The government defended the controversial law criminalising criticism of the powerful monarchy on Wednesday, as United Nations member states expressed concern over the country’s rights record and arrests of youth protesters pushing for royal reforms since last year.
Thailand has one of the world’s harshest “lese majeste” laws, setting jail terms of up to 15 years for anyone convicted of defaming, insulting or threatening His Majesty the King and his closest family.
During a universal periodic review on Wednesday by a working group of the UN Human Rights Council, the government was urged to amend the lese majeste law by some member states who said it restricted freedom of expression.
Officials, however, argued it protects the monarch and therefore national security, and that royal insult cases were carefully handled.
“It reflects the culture and history of Thailand, where the monarchy is one of the main pillars of the nation, highly revered by the majority of Thai people,” Nadhavathna Krishnamra, a Foreign Ministry representative, told the meeting.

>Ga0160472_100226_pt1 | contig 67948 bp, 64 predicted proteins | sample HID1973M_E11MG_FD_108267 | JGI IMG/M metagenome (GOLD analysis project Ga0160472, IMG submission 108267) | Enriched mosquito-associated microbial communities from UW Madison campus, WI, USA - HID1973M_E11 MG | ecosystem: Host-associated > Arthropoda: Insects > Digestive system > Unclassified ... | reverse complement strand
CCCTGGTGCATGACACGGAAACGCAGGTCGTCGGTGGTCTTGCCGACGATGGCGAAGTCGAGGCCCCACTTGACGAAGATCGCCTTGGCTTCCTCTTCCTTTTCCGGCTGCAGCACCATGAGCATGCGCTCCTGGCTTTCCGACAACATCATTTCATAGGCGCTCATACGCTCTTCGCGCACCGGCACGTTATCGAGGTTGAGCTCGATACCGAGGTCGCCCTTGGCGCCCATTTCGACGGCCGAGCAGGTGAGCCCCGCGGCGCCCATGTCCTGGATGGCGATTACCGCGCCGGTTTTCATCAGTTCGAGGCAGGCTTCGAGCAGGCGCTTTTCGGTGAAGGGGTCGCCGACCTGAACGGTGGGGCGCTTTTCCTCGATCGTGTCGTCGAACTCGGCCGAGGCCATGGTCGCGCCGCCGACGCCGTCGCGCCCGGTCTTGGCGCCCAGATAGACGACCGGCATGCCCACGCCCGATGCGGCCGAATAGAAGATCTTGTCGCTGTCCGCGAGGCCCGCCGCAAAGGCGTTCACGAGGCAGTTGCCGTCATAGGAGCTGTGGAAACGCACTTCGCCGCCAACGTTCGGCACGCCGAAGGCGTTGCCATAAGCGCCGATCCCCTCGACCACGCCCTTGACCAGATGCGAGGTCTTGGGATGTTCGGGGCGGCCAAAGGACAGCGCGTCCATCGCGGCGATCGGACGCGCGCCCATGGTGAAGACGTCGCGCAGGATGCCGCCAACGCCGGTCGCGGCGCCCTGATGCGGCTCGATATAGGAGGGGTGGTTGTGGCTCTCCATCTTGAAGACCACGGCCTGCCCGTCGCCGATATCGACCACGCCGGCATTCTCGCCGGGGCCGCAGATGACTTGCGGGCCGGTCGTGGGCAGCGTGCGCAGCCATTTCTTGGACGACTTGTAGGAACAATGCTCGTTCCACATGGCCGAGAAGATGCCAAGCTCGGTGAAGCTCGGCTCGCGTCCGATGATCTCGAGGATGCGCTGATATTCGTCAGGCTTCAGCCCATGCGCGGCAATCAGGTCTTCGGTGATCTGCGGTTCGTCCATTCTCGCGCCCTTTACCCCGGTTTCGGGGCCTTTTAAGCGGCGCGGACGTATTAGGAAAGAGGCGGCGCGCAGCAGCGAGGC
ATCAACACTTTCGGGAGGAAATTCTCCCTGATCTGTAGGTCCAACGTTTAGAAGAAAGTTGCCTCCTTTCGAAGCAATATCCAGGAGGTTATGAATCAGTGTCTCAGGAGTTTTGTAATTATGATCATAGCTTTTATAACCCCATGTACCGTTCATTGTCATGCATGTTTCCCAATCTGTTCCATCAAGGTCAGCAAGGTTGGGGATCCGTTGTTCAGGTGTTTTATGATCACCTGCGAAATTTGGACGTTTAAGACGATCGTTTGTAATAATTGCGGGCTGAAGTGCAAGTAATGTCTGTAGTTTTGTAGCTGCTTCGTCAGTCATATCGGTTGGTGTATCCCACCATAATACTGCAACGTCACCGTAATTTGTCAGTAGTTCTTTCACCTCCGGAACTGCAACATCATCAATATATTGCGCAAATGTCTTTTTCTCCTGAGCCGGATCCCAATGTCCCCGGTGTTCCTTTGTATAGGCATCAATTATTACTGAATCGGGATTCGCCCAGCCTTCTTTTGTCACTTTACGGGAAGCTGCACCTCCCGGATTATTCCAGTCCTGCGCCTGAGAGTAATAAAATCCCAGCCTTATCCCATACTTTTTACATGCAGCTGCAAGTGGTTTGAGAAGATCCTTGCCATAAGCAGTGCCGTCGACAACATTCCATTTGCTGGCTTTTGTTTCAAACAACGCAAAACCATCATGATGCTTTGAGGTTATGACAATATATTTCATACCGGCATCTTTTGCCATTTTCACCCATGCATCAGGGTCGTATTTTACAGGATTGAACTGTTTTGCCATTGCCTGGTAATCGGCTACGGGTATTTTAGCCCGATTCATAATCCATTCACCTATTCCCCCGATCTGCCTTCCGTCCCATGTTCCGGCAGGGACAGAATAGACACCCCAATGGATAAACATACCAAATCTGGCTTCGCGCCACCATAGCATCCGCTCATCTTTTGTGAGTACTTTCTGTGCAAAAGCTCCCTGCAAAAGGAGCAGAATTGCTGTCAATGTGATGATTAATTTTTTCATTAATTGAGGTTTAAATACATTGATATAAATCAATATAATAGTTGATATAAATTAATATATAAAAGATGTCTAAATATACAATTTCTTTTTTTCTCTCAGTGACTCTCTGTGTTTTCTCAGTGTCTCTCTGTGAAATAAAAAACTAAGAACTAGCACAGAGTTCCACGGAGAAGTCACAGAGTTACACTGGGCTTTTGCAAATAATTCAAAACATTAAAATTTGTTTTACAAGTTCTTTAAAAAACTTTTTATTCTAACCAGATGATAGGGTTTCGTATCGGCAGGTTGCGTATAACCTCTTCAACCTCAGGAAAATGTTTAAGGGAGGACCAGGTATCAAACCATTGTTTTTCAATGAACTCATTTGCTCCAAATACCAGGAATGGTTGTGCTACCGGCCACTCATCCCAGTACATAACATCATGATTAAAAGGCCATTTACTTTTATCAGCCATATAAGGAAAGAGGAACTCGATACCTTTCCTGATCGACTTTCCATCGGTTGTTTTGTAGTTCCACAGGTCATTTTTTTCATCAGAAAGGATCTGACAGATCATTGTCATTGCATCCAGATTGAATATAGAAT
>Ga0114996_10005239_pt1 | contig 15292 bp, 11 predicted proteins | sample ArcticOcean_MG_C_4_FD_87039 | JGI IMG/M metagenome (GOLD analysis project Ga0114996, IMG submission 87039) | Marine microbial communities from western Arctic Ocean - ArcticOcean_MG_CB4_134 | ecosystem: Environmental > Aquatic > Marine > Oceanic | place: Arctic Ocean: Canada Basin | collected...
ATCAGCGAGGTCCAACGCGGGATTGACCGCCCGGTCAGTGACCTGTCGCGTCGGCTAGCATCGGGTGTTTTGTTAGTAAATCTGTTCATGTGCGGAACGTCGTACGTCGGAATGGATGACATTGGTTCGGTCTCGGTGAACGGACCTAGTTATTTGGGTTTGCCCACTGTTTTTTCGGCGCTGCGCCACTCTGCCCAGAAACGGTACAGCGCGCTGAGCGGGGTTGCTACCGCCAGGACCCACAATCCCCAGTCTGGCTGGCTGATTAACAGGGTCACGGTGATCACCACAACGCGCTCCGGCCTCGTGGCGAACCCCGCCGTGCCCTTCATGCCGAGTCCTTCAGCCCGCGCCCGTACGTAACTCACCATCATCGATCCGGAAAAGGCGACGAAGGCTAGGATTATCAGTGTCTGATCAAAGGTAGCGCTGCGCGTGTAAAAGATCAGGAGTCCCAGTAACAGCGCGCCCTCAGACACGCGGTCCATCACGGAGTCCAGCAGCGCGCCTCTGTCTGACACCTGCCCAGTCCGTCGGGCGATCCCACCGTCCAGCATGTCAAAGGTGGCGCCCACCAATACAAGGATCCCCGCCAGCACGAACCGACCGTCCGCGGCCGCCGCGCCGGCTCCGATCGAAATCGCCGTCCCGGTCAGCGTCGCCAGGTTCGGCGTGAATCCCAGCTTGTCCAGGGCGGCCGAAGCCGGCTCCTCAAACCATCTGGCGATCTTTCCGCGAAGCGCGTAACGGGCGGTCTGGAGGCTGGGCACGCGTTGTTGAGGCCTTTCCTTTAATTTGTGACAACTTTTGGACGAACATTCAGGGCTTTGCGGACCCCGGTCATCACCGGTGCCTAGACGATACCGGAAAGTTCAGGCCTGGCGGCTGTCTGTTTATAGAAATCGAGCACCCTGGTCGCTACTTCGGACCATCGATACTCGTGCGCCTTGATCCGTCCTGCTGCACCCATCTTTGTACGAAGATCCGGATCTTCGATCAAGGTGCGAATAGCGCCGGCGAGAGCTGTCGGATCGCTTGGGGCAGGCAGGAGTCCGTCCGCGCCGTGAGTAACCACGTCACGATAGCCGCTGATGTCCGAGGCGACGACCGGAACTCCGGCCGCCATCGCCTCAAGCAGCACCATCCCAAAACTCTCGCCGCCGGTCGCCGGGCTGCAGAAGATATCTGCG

“Its existence is closely linked to safeguarding the key national institutions and national security.”
The royal family is officially above politics and the king constitutionally enshrined to be held in “revered worship”.
Since student protests began last year, at least 156 people, including 13 minors, have been charged with lese majeste, according to records compiled by the Thai Lawyers for Human Rights group.
At the UN review, Belgium, Canada, Finland, France, Germany, Norway, Sweden and Switzerland were among those which called for the government to amend or review the law.
The United States said it was “concerned by the expanded use” of the lese majeste law and its impact on freedom of expression.
Political parties last week made public their positions on amending the lese majeste law, after Pheu Thai proposed a parliamentary review, triggering a discussion off-limits for decades.
The Constitutional Court earlier on Wednesday ruled that three activists who last year called for royal reforms, including abolition of the lese majeste law, had violated the constitution with a “hidden intention” to overthrow the monarchy.